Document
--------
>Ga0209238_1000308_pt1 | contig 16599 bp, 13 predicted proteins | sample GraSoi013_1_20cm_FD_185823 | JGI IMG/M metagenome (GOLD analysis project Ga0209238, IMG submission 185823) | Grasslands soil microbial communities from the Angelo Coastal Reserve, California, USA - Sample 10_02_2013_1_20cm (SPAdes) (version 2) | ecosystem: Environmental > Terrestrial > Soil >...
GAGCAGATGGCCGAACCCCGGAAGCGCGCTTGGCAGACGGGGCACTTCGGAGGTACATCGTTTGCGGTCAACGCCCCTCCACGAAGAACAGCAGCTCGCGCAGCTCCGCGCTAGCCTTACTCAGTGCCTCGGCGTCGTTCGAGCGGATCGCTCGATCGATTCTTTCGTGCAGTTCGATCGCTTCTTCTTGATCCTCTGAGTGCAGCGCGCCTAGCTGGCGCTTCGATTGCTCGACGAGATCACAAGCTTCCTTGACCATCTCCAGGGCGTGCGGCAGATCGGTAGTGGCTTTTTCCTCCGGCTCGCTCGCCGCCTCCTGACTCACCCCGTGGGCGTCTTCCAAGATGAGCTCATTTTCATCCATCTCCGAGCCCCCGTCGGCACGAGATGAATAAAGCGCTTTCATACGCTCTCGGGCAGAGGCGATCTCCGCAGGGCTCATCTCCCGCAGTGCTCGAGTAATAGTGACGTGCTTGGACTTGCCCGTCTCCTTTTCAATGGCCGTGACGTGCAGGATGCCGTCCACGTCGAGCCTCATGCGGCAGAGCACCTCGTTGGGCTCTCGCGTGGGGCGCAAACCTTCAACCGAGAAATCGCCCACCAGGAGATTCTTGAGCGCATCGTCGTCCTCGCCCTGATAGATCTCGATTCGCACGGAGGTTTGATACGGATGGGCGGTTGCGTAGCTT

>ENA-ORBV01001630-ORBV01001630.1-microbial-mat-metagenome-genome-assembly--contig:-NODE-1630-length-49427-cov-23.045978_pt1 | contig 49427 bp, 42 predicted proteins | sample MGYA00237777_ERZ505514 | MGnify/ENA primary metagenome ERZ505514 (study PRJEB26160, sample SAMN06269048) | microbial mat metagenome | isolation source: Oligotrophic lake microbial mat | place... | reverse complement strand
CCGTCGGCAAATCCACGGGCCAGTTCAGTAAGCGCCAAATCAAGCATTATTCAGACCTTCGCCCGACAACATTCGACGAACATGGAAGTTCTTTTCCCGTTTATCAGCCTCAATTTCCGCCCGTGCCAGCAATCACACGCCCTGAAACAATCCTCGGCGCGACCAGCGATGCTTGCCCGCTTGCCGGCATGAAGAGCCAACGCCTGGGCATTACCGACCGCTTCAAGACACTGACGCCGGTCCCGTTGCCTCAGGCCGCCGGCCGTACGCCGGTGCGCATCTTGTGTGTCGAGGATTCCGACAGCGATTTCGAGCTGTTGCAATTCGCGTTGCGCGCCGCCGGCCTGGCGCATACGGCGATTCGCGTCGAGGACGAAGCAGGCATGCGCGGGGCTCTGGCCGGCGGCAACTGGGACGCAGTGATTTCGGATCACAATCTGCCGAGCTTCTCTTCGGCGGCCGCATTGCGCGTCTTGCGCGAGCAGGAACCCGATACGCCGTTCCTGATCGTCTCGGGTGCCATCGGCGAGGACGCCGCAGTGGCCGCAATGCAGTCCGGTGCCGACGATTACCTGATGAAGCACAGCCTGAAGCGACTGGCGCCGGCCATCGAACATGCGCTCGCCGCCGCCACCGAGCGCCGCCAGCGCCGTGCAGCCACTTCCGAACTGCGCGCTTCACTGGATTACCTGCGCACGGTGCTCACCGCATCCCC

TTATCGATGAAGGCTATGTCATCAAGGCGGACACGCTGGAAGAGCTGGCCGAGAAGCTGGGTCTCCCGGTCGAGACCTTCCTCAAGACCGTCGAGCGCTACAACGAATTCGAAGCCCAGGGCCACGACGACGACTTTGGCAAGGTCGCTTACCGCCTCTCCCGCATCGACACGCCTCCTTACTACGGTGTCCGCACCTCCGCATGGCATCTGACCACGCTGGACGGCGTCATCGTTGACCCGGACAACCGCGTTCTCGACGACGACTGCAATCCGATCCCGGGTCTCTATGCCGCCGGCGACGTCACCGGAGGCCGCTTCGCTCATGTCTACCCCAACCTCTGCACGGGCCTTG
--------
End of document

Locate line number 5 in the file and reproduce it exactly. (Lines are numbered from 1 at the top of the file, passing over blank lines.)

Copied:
TTATCGATGAAGGCTATGTCATCAAGGCGGACACGCTGGAAGAGCTGGCCGAGAAGCTGGGTCTCCCGGTCGAGACCTTCCTCAAGACCGTCGAGCGCTACAACGAATTCGAAGCCCAGGGCCACGACGACGACTTTGGCAAGGTCGCTTACCGCCTCTCCCGCATCGACACGCCTCCTTACTACGGTGTCCGCACCTCCGCATGGCATCTGACCACGCTGGACGGCGTCATCGTTGACCCGGACAACCGCGTTCTCGACGACGACTGCAATCCGATCCCGGGTCTCTATGCCGCCGGCGACGTCACCGGAGGCCGCTTCGCTCATGTCTACCCCAACCTCTGCACGGGCCTTG